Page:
Nov 6, 2019
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  1. Pre-Medical
Here is a problem from Kaplan:

At 25 degrees C, the delta G naught for a certain reaction A < - -> B + 2C is 0. If the concentration of A, B, and C in the cell at 25 degrees C are all 10 mM, how does the delta G compare to the measurement taken at 1 M concentrations?
A. Delta G is greater than delta G naught, thus the reaction is spontaneous
B. Delta G is less than delta G naught, thus the reaction is spontaneous
C. Delta G is greater than delta G naught, thus the reaction is nonspontaneous
D. Delta G is less than delta G naught, thus the reaction is nonspontaneous

The answer is B and you can plug in the numbers into the equation, delta G = delta G naught + RT lnQ to get a negative delta G, which means it's spontaneous.

My question is two parts:
Part 1) from a conceptual perspective, why is delta G negative? If I change the concentration of both the reactants and products by the same amount shouldn't the reaction favor the products, since there is more products than reactants (3 products, which are B and 2C versus 1 reactant, A). I understand that this would be true for Keq<Q, which does not apply here, since we aren't given Keq (i.e. you don't know where equilibrium is). It might be helpful to see how someone goes through this problem conceptually without any equation and plugging in numbers.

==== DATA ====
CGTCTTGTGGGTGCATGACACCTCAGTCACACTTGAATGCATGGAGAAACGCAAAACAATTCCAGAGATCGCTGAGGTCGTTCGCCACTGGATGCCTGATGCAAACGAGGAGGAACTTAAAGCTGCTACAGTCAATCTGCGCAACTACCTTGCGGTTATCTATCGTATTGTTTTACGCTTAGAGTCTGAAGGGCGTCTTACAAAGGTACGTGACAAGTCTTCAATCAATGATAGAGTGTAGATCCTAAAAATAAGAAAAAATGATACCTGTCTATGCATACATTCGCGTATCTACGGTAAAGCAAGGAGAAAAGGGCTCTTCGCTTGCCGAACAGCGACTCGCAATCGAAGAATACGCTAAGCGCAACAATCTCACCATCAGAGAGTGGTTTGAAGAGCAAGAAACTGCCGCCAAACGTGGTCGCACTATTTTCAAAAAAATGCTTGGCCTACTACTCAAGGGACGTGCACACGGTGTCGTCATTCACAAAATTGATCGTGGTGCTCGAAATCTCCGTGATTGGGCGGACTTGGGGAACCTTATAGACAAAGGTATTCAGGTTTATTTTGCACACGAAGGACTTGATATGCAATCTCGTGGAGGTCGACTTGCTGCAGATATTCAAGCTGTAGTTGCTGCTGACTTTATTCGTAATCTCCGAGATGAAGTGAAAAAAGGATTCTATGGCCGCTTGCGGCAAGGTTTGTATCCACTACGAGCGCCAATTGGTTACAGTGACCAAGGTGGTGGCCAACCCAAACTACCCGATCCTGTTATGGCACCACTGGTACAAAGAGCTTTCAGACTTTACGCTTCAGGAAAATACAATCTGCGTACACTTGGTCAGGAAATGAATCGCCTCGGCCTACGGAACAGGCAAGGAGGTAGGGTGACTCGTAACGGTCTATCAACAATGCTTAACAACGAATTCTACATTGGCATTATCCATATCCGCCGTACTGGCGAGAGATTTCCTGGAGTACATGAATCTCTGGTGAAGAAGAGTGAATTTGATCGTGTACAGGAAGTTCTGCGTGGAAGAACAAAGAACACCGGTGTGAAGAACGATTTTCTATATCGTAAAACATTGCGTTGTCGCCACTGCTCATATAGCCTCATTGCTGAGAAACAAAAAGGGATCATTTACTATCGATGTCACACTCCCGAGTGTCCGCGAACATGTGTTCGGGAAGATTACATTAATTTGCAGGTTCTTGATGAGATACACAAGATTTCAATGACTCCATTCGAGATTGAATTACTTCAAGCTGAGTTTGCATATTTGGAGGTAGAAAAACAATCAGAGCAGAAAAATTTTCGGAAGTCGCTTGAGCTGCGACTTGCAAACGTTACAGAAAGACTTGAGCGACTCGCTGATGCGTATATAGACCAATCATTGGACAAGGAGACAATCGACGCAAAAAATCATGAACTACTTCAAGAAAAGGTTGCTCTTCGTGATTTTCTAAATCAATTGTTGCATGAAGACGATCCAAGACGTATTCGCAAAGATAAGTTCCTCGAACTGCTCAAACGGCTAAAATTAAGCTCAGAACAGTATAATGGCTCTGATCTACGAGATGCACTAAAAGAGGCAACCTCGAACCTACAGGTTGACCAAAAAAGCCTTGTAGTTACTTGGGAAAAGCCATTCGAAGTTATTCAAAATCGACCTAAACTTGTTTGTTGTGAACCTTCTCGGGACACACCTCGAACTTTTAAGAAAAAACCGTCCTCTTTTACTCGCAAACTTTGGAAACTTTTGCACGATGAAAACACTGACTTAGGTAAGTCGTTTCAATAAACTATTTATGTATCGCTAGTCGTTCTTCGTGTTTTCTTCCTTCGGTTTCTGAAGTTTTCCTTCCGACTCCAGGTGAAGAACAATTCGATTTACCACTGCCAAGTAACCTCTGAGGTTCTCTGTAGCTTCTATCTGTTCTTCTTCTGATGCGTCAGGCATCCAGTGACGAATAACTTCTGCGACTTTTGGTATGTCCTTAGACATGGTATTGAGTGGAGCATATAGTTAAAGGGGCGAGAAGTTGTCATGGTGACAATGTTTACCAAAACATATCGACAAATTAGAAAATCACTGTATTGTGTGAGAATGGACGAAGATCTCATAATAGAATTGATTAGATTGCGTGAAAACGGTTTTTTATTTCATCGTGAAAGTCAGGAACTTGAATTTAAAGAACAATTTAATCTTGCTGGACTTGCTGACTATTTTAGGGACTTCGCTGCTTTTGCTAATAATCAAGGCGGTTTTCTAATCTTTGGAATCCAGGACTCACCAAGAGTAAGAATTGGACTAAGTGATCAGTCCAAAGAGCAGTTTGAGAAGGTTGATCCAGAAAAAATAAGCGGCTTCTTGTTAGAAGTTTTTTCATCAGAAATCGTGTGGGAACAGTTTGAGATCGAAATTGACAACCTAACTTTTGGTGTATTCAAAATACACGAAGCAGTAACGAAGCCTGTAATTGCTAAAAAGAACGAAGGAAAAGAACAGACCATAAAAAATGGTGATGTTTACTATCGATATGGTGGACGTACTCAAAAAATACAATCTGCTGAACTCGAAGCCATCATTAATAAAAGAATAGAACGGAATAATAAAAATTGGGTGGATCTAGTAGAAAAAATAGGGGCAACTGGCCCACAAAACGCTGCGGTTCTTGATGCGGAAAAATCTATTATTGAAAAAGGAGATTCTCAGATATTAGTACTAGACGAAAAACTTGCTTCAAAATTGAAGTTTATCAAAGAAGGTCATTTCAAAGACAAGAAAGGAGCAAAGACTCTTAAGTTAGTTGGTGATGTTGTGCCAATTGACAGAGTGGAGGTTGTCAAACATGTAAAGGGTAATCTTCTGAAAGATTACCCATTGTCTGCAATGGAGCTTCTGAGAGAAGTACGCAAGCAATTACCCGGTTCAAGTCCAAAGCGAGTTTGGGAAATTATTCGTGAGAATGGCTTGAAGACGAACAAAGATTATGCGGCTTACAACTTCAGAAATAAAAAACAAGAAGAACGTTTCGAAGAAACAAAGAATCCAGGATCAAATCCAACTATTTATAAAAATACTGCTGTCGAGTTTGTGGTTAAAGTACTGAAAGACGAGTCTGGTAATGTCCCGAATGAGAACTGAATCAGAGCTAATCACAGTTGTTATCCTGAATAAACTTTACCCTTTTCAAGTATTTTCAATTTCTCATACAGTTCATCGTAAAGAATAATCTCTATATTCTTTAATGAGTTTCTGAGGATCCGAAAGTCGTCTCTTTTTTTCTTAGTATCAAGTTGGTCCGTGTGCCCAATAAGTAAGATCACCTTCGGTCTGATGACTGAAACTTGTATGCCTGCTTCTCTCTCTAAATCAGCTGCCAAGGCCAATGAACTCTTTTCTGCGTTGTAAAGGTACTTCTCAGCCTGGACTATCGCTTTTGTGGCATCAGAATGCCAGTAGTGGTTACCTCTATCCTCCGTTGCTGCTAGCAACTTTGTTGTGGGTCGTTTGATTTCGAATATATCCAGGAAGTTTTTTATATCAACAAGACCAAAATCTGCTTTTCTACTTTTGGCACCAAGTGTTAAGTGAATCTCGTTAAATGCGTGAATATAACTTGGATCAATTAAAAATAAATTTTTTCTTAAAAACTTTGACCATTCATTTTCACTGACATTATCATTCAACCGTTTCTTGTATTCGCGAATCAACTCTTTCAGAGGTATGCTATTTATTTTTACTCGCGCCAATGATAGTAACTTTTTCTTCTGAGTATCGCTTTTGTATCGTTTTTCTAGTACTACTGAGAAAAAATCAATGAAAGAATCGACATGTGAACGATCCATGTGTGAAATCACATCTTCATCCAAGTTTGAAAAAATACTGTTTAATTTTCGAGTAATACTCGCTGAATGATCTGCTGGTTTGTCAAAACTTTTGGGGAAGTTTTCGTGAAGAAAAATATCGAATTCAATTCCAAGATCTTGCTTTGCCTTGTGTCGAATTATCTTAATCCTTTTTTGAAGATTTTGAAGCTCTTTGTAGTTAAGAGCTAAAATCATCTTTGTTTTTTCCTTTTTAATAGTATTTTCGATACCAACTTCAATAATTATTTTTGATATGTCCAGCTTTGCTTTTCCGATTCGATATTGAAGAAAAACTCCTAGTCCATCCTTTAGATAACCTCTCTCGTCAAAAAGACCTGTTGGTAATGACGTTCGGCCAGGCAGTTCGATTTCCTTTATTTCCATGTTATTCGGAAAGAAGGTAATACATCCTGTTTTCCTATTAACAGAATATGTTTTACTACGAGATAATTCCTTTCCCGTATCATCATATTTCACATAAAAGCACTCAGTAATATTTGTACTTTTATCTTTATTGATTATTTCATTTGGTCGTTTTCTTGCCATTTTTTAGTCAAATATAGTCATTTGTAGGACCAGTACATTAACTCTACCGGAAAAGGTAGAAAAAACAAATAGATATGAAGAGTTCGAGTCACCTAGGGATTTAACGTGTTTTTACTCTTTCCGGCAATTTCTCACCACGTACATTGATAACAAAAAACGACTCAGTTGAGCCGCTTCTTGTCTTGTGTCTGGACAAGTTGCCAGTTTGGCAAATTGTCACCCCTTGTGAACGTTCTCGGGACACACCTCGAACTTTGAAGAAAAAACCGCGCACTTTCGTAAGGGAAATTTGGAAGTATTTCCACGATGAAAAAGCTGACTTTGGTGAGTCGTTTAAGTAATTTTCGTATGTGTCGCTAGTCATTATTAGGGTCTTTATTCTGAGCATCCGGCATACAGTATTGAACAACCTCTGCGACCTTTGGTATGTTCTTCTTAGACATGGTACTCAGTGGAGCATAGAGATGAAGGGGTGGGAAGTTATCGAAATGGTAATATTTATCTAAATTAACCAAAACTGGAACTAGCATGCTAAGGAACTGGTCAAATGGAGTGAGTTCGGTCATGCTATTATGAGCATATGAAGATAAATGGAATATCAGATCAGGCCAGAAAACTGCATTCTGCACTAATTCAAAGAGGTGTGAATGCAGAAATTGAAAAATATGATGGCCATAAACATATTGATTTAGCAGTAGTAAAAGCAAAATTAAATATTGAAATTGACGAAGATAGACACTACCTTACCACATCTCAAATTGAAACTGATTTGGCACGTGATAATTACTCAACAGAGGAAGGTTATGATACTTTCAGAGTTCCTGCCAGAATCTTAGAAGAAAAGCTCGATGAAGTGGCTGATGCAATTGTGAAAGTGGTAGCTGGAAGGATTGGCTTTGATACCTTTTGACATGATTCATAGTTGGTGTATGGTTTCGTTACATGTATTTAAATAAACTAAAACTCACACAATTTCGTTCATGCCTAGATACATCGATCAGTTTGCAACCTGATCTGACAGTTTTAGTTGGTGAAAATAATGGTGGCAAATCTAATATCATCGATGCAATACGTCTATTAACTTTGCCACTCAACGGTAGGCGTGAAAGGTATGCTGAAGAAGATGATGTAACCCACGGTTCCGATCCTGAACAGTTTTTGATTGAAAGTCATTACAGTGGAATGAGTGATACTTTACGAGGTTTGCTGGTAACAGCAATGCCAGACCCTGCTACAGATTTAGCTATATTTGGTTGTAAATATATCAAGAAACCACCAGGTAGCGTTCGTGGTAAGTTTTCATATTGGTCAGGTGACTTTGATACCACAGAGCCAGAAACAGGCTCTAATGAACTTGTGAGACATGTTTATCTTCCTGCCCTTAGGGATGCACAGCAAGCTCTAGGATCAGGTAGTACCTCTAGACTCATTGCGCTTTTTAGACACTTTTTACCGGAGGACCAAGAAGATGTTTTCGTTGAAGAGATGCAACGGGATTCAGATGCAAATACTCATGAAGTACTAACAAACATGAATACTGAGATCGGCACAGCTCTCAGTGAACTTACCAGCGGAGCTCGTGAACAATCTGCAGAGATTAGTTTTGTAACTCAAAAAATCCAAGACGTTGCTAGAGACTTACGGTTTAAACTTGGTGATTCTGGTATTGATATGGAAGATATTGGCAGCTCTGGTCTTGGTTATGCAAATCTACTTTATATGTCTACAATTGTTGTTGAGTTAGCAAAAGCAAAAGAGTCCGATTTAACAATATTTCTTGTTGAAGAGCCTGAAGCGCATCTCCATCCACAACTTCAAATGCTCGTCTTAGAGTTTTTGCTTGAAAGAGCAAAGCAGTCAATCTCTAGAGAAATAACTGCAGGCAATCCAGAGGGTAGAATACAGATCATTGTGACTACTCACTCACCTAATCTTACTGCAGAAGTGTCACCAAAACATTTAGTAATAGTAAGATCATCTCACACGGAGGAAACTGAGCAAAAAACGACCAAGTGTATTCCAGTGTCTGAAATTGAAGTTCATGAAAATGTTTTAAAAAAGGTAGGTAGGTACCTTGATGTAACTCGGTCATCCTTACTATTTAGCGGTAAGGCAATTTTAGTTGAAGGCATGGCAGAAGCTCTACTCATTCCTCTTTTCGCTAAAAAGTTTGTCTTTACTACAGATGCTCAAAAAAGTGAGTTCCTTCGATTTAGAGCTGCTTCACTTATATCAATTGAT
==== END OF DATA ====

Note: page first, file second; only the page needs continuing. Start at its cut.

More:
Part 2) How do we account for the change in delta G if we were to use 20 M (a non-decimal number) instead of 10 mM?
 
D

deleted936470

When considering the "value" of delta G, you can ask yourself, which variable overpowers the system? Delta G naught or RT ln Q? Since both consider concentration (entropy as the sum of products minus reactants for delta G naught, and that Q = concentration quotient), you want to consider which variable is more greatly affected? Hint: [C]^2 is important here when comparing large differences in concentration magnitude (mM vs M); due to the fact that you're taking a natural log, I recommend you plug and chug for the value of ln Q before trying to conceptualize.

1) Why is delta G negative? It is equal to RT ln Q when delta free naught is 0. By changing the reactants and products by the "same amount", you are greatly changing the system being that product C has a superscript^2 when calculating ln Q.

delta G naught in initial conditions is 0 under STP with concentrations of each species = 10 mM, then after plug and chug delta G ~ - 2.3e^4 and spontaneous.

2) At some point, concentration overpowers thermodynamics, i.e., increasing the concentration of everything will ultimately lead to a large [C]^2 and delta G becomes positive.

Under STP with concentrations of each species = 20M, then delta G ~ 1.5e4 and non-spontaneous.
 
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